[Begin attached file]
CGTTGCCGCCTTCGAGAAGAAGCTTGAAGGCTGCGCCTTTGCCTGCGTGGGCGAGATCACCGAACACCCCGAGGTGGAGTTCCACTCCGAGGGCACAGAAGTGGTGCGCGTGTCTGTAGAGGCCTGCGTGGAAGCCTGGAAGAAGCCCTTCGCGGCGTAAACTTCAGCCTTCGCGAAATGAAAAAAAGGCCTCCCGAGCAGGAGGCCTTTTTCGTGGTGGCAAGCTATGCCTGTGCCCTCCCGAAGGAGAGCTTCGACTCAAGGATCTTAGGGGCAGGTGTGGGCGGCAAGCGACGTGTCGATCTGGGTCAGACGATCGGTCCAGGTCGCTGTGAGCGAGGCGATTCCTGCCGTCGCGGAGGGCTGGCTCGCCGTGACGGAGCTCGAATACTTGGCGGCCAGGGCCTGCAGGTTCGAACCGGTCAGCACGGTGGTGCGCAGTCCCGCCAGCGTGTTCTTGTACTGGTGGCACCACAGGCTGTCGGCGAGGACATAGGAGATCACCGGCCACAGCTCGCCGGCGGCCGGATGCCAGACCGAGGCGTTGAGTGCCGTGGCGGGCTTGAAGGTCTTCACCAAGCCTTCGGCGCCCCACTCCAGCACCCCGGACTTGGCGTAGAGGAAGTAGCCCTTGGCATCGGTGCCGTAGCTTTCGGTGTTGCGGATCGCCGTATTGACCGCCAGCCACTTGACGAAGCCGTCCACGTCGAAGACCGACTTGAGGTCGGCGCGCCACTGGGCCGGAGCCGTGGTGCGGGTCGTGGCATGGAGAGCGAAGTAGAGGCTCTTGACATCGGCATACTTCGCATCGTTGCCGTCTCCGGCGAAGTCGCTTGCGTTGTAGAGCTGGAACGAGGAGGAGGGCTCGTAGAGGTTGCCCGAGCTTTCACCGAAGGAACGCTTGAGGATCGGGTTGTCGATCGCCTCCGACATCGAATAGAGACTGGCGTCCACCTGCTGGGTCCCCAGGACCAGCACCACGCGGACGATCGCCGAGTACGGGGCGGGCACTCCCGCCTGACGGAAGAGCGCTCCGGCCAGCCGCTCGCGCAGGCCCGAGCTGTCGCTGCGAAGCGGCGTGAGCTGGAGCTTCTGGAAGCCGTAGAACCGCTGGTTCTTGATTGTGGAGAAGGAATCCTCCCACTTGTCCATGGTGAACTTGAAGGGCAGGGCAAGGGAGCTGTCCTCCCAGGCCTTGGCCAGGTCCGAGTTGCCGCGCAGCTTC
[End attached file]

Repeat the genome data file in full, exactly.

CGTTGCCGCCTTCGAGAAGAAGCTTGAAGGCTGCGCCTTTGCCTGCGTGGGCGAGATCACCGAACACCCCGAGGTGGAGTTCCACTCCGAGGGCACAGAAGTGGTGCGCGTGTCTGTAGAGGCCTGCGTGGAAGCCTGGAAGAAGCCCTTCGCGGCGTAAACTTCAGCCTTCGCGAAATGAAAAAAAGGCCTCCCGAGCAGGAGGCCTTTTTCGTGGTGGCAAGCTATGCCTGTGCCCTCCCGAAGGAGAGCTTCGACTCAAGGATCTTAGGGGCAGGTGTGGGCGGCAAGCGACGTGTCGATCTGGGTCAGACGATCGGTCCAGGTCGCTGTGAGCGAGGCGATTCCTGCCGTCGCGGAGGGCTGGCTCGCCGTGACGGAGCTCGAATACTTGGCGGCCAGGGCCTGCAGGTTCGAACCGGTCAGCACGGTGGTGCGCAGTCCCGCCAGCGTGTTCTTGTACTGGTGGCACCACAGGCTGTCGGCGAGGACATAGGAGATCACCGGCCACAGCTCGCCGGCGGCCGGATGCCAGACCGAGGCGTTGAGTGCCGTGGCGGGCTTGAAGGTCTTCACCAAGCCTTCGGCGCCCCACTCCAGCACCCCGGACTTGGCGTAGAGGAAGTAGCCCTTGGCATCGGTGCCGTAGCTTTCGGTGTTGCGGATCGCCGTATTGACCGCCAGCCACTTGACGAAGCCGTCCACGTCGAAGACCGACTTGAGGTCGGCGCGCCACTGGGCCGGAGCCGTGGTGCGGGTCGTGGCATGGAGAGCGAAGTAGAGGCTCTTGACATCGGCATACTTCGCATCGTTGCCGTCTCCGGCGAAGTCGCTTGCGTTGTAGAGCTGGAACGAGGAGGAGGGCTCGTAGAGGTTGCCCGAGCTTTCACCGAAGGAACGCTTGAGGATCGGGTTGTCGATCGCCTCCGACATCGAATAGAGACTGGCGTCCACCTGCTGGGTCCCCAGGACCAGCACCACGCGGACGATCGCCGAGTACGGGGCGGGCACTCCCGCCTGACGGAAGAGCGCTCCGGCCAGCCGCTCGCGCAGGCCCGAGCTGTCGCTGCGAAGCGGCGTGAGCTGGAGCTTCTGGAAGCCGTAGAACCGCTGGTTCTTGATTGTGGAGAAGGAATCCTCCCACTTGTCCATGGTGAACTTGAAGGGCAGGGCAAGGGAGCTGTCCTCCCAGGCCTTGGCCAGGTCCGAGTTGCCGCGCAGCTTC